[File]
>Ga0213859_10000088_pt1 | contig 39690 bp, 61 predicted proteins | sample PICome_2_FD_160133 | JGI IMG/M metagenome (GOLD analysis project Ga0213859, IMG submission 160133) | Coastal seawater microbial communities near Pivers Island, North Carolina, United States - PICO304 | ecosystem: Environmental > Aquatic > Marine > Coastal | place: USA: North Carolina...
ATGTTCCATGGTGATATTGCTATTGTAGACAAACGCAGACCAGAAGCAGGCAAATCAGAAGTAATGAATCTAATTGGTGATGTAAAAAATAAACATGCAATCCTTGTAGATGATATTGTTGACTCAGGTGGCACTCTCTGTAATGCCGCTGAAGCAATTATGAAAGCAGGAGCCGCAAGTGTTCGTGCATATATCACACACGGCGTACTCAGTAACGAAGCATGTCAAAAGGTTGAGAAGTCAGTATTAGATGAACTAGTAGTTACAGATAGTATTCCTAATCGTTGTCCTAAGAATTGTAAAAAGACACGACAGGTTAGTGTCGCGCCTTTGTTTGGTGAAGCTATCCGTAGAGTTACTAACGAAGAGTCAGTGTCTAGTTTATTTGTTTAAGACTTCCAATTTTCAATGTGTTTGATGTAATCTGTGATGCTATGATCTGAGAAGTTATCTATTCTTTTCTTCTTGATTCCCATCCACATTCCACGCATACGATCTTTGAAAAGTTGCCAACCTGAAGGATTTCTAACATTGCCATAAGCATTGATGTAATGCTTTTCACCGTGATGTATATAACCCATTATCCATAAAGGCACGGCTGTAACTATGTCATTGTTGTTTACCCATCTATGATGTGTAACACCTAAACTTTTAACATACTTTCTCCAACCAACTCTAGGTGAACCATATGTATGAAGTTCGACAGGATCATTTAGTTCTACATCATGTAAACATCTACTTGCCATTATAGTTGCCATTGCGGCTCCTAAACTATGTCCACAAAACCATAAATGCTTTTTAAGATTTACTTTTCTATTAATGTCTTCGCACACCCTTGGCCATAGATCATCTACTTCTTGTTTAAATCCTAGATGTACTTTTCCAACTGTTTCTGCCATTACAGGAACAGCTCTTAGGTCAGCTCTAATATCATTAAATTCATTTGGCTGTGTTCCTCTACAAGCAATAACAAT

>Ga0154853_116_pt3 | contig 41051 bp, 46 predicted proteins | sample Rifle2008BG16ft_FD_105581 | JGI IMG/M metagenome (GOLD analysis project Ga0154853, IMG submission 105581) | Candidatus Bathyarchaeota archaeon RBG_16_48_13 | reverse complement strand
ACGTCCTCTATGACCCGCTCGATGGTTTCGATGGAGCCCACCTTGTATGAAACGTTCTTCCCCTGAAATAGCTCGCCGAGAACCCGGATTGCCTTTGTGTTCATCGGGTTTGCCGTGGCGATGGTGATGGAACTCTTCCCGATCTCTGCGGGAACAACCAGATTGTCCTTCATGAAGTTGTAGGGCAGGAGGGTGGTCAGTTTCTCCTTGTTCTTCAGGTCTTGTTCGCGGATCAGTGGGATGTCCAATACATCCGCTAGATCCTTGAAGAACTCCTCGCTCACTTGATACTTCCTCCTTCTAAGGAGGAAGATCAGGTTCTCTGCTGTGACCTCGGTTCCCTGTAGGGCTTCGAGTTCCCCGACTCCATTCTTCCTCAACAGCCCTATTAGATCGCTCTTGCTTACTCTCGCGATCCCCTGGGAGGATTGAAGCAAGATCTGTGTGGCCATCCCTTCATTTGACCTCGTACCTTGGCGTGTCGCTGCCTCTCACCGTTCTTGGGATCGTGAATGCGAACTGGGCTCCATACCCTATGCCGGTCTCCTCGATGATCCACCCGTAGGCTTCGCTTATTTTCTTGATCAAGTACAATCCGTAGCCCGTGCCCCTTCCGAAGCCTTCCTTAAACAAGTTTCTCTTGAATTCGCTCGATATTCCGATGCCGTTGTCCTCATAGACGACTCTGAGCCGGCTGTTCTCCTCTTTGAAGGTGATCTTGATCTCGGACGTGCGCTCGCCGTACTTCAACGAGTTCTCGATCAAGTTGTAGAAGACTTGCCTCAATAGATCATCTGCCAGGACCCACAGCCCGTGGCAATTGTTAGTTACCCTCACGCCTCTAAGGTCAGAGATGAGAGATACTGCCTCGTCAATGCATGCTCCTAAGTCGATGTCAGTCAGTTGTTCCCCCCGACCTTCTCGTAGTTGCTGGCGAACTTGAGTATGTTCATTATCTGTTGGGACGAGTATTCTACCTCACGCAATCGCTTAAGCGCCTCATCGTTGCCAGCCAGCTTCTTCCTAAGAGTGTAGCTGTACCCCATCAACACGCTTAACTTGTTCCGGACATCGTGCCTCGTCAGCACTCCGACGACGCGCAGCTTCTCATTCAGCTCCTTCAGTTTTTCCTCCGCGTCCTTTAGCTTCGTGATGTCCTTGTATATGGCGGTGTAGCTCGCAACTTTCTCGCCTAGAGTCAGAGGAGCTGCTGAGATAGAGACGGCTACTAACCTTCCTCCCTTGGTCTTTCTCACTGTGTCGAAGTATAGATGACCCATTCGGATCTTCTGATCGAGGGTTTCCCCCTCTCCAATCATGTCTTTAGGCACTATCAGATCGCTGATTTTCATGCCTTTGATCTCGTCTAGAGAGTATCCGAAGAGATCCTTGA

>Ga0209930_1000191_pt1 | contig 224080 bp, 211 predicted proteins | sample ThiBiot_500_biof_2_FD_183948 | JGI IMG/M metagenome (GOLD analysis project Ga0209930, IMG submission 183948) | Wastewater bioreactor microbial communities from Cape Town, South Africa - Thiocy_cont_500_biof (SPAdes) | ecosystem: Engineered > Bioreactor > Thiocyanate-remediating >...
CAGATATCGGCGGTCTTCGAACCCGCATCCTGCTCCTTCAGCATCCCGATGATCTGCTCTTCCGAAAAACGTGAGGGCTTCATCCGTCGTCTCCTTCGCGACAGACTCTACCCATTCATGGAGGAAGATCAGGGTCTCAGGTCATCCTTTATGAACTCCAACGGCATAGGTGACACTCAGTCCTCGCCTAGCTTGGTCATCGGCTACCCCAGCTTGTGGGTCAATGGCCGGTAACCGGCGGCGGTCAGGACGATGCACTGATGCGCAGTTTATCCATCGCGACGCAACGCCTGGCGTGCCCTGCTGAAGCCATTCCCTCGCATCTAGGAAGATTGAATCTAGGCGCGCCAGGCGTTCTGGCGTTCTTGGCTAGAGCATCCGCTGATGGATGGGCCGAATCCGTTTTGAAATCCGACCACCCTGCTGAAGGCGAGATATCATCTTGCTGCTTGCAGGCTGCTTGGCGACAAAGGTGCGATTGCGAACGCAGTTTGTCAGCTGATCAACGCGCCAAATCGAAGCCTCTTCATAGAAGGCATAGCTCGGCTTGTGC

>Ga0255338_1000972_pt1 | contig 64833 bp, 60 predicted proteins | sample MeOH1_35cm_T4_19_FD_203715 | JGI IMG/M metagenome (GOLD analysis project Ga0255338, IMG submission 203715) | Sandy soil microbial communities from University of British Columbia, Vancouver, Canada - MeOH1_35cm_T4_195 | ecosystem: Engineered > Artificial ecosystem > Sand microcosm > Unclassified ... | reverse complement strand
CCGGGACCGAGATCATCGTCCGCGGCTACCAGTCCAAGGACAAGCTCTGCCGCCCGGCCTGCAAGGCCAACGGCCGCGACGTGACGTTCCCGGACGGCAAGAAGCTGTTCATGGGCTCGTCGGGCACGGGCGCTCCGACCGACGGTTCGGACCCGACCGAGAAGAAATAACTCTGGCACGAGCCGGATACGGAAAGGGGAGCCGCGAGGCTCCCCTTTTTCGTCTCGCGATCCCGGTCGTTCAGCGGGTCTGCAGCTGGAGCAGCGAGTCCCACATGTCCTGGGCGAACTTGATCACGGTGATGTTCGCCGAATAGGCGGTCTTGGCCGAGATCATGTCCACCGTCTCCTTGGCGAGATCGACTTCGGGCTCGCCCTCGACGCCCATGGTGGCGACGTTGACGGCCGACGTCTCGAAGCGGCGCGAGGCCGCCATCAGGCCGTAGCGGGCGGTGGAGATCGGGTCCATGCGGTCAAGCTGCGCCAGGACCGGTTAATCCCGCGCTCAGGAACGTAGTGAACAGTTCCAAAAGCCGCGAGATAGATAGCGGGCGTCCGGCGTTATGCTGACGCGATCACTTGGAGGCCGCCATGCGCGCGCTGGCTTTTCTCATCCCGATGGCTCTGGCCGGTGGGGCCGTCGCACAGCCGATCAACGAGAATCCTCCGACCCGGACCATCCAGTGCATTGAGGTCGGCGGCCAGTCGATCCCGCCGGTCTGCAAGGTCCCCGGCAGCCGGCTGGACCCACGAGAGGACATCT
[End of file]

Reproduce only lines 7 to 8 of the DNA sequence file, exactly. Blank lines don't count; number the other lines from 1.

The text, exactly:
>Ga0255338_1000972_pt1 | contig 64833 bp, 60 predicted proteins | sample MeOH1_35cm_T4_19_FD_203715 | JGI IMG/M metagenome (GOLD analysis project Ga0255338, IMG submission 203715) | Sandy soil microbial communities from University of British Columbia, Vancouver, Canada - MeOH1_35cm_T4_195 | ecosystem: Engineered > Artificial ecosystem > Sand microcosm > Unclassified ... | reverse complement strand
CCGGGACCGAGATCATCGTCCGCGGCTACCAGTCCAAGGACAAGCTCTGCCGCCCGGCCTGCAAGGCCAACGGCCGCGACGTGACGTTCCCGGACGGCAAGAAGCTGTTCATGGGCTCGTCGGGCACGGGCGCTCCGACCGACGGTTCGGACCCGACCGAGAAGAAATAACTCTGGCACGAGCCGGATACGGAAAGGGGAGCCGCGAGGCTCCCCTTTTTCGTCTCGCGATCCCGGTCGTTCAGCGGGTCTGCAGCTGGAGCAGCGAGTCCCACATGTCCTGGGCGAACTTGATCACGGTGATGTTCGCCGAATAGGCGGTCTTGGCCGAGATCATGTCCACCGTCTCCTTGGCGAGATCGACTTCGGGCTCGCCCTCGACGCCCATGGTGGCGACGTTGACGGCCGACGTCTCGAAGCGGCGCGAGGCCGCCATCAGGCCGTAGCGGGCGGTGGAGATCGGGTCCATGCGGTCAAGCTGCGCCAGGACCGGTTAATCCCGCGCTCAGGAACGTAGTGAACAGTTCCAAAAGCCGCGAGATAGATAGCGGGCGTCCGGCGTTATGCTGACGCGATCACTTGGAGGCCGCCATGCGCGCGCTGGCTTTTCTCATCCCGATGGCTCTGGCCGGTGGGGCCGTCGCACAGCCGATCAACGAGAATCCTCCGACCCGGACCATCCAGTGCATTGAGGTCGGCGGCCAGTCGATCCCGCCGGTCTGCAAGGTCCCCGGCAGCCGGCTGGACCCACGAGAGGACATCT